We introduce a methodology to infer zones of high potential for the habitat of a species, useful for management of biodiversity, conservation, biogeography, ecology, or sustainable use. Inference is based on a set of sites where the presence of the species has been reported. Each site is associated with covariate values, measured on discrete scales. We compute the predictive probability that the species is present at each node of a regular grid. Possible spatial bias for sites of presence is accounted for. Since the resulting posterior distribution does not have a closed form, a Markov chain Monte Carlo (MCMC) algorithm is implemented. However, we also describe an approximation to the posterior distribution, which avoids MCMC. Relevant features of the approach are that specific notions of data acquisition such as sampling intensity and detectability are accounted for, and that available a priori information regarding areas of distribution of the species is incorporated in a clear-cut way. These concepts, arising in the presence-only context, are not addressed in alternative methods. We also consider an uncertainty map, which measures the variability for the predictive probability at each node on the grid. A simulation study is carried out to test and compare our approach with other standard methods. Two case studies are also presented.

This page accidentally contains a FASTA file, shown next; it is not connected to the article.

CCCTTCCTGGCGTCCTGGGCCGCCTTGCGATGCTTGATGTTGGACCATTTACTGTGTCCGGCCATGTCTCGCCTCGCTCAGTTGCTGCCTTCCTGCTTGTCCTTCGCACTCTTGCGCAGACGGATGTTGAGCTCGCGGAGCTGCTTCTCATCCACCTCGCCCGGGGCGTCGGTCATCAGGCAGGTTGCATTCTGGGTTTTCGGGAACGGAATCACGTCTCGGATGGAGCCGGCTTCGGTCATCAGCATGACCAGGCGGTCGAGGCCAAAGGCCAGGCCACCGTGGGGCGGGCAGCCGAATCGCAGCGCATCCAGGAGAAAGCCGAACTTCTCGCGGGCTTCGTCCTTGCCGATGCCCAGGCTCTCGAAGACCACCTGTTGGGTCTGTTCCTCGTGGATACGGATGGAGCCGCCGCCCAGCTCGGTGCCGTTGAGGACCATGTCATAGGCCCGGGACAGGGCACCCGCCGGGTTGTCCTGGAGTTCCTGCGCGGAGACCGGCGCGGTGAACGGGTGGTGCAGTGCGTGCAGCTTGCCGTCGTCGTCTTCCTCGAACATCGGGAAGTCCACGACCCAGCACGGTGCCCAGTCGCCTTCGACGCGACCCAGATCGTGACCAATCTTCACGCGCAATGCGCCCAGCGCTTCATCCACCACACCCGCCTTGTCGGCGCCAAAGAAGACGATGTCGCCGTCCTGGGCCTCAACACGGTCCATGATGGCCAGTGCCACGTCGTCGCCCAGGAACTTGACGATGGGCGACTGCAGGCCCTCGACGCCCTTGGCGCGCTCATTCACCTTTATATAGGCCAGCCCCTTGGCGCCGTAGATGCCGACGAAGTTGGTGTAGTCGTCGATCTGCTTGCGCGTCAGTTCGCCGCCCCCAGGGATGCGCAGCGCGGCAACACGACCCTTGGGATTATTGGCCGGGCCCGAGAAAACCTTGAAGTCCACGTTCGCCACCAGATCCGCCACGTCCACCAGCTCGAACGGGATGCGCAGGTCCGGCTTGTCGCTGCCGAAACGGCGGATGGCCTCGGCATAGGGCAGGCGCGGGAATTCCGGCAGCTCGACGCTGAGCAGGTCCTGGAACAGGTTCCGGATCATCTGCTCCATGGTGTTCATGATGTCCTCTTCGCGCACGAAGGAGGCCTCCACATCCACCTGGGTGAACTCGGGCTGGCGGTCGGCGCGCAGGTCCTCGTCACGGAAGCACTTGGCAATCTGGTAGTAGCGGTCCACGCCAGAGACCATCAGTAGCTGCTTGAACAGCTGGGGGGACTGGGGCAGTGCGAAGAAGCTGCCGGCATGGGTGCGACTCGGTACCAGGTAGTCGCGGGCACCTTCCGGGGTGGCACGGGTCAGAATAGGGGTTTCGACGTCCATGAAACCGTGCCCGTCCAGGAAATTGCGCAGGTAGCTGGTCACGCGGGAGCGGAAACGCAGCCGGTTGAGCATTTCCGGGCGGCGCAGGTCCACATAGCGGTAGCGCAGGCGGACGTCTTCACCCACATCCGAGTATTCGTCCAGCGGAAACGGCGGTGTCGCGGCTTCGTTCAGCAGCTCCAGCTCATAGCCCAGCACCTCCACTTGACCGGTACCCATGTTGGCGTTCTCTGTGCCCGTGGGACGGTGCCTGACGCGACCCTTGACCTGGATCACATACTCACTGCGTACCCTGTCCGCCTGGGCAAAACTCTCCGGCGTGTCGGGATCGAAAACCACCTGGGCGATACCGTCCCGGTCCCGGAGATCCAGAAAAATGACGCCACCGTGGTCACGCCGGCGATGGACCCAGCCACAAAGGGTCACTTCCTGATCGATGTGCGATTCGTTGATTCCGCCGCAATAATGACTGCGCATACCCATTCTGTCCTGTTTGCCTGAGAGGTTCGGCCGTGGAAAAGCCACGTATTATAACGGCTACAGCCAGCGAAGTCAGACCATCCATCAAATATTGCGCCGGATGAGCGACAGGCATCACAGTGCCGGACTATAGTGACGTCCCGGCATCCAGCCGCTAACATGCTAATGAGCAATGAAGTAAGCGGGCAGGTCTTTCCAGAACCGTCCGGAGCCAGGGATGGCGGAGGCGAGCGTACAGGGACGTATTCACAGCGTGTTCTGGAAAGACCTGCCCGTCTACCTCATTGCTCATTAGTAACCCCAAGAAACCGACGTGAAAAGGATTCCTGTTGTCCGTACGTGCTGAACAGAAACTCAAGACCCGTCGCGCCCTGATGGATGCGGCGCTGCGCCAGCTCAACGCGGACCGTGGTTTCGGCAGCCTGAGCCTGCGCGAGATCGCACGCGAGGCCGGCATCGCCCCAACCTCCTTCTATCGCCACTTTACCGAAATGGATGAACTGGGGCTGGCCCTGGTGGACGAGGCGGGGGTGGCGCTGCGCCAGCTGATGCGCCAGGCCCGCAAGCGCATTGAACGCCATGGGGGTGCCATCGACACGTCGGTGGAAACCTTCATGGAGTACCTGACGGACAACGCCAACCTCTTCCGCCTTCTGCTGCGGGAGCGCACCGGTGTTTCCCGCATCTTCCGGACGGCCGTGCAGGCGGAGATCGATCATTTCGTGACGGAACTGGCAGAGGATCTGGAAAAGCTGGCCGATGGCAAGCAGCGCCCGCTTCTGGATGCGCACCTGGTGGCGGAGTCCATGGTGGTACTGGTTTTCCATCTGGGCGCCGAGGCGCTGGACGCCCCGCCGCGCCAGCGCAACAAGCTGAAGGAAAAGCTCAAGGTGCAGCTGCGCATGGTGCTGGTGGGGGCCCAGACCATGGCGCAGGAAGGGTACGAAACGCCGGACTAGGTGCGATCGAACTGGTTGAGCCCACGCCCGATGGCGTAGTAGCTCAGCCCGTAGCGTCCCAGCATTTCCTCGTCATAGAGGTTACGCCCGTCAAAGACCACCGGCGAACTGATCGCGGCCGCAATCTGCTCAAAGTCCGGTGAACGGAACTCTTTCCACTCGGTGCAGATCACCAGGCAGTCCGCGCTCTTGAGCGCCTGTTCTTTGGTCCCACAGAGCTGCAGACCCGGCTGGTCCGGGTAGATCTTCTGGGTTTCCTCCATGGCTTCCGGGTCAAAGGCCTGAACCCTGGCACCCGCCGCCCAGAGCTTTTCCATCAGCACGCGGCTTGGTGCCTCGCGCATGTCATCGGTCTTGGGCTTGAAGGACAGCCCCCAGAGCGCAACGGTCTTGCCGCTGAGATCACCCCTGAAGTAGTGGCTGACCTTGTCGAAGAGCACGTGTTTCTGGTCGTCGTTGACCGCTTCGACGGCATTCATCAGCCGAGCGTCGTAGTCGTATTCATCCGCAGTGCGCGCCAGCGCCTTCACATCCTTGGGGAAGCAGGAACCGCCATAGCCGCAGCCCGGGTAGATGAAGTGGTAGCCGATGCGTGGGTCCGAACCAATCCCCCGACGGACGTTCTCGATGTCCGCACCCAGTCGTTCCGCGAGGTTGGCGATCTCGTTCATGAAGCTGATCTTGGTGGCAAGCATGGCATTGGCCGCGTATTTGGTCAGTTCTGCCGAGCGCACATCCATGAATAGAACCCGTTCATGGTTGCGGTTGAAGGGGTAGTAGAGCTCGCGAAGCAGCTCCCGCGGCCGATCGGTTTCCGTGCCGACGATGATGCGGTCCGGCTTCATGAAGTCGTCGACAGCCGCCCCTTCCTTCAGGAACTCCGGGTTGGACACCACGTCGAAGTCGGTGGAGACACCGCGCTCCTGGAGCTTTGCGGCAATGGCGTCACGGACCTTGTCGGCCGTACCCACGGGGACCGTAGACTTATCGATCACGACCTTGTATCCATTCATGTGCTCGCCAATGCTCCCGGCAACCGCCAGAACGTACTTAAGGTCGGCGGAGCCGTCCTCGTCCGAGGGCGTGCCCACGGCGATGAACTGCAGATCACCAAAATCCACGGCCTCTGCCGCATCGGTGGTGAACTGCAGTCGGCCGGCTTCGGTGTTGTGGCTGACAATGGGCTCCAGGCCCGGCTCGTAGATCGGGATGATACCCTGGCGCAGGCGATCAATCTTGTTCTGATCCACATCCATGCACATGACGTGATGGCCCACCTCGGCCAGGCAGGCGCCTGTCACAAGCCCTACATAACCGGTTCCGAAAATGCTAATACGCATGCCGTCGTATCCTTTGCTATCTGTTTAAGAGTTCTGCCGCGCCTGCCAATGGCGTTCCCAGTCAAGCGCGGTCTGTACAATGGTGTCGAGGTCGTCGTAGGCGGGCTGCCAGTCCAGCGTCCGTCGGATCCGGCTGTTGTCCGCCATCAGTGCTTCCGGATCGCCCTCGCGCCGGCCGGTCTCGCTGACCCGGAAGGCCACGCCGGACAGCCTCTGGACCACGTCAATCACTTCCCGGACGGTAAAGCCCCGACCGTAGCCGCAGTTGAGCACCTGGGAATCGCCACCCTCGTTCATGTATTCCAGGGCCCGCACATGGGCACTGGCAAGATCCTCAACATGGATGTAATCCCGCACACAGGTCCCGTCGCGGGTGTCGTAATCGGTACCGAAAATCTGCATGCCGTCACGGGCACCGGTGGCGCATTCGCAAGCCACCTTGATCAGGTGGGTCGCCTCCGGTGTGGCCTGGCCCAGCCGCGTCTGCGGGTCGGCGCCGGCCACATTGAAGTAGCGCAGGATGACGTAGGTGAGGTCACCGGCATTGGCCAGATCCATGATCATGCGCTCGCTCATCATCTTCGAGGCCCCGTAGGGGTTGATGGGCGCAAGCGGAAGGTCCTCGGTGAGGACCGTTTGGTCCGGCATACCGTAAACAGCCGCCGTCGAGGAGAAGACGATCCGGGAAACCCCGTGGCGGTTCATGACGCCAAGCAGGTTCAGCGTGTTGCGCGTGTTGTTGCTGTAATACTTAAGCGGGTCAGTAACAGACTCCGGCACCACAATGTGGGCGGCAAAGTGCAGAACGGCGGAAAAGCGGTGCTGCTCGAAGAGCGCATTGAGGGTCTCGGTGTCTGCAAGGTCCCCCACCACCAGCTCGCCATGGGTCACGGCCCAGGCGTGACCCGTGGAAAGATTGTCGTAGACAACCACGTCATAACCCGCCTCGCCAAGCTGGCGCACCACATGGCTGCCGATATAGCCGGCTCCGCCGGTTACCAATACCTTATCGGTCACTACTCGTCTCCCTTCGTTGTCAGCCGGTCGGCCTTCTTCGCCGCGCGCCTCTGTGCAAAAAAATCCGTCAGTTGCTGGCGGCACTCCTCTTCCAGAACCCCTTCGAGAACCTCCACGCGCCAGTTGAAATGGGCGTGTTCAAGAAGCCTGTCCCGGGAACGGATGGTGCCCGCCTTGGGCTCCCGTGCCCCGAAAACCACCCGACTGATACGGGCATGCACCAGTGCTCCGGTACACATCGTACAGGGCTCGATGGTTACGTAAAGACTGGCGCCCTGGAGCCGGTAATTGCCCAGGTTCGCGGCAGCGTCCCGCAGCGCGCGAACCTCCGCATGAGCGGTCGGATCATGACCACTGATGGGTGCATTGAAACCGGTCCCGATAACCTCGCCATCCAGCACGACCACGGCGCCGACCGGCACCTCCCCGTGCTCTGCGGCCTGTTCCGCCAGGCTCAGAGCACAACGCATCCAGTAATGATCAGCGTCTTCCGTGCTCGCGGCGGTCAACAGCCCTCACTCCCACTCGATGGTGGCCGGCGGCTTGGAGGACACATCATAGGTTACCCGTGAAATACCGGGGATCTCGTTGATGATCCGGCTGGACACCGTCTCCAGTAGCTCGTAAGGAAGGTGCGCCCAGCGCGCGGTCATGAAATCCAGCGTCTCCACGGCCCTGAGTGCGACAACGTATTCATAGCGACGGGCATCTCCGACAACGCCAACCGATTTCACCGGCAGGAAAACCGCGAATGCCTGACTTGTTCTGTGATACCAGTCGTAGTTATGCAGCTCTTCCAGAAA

biodiversity ecology mixture model predictive probability map prior elicitation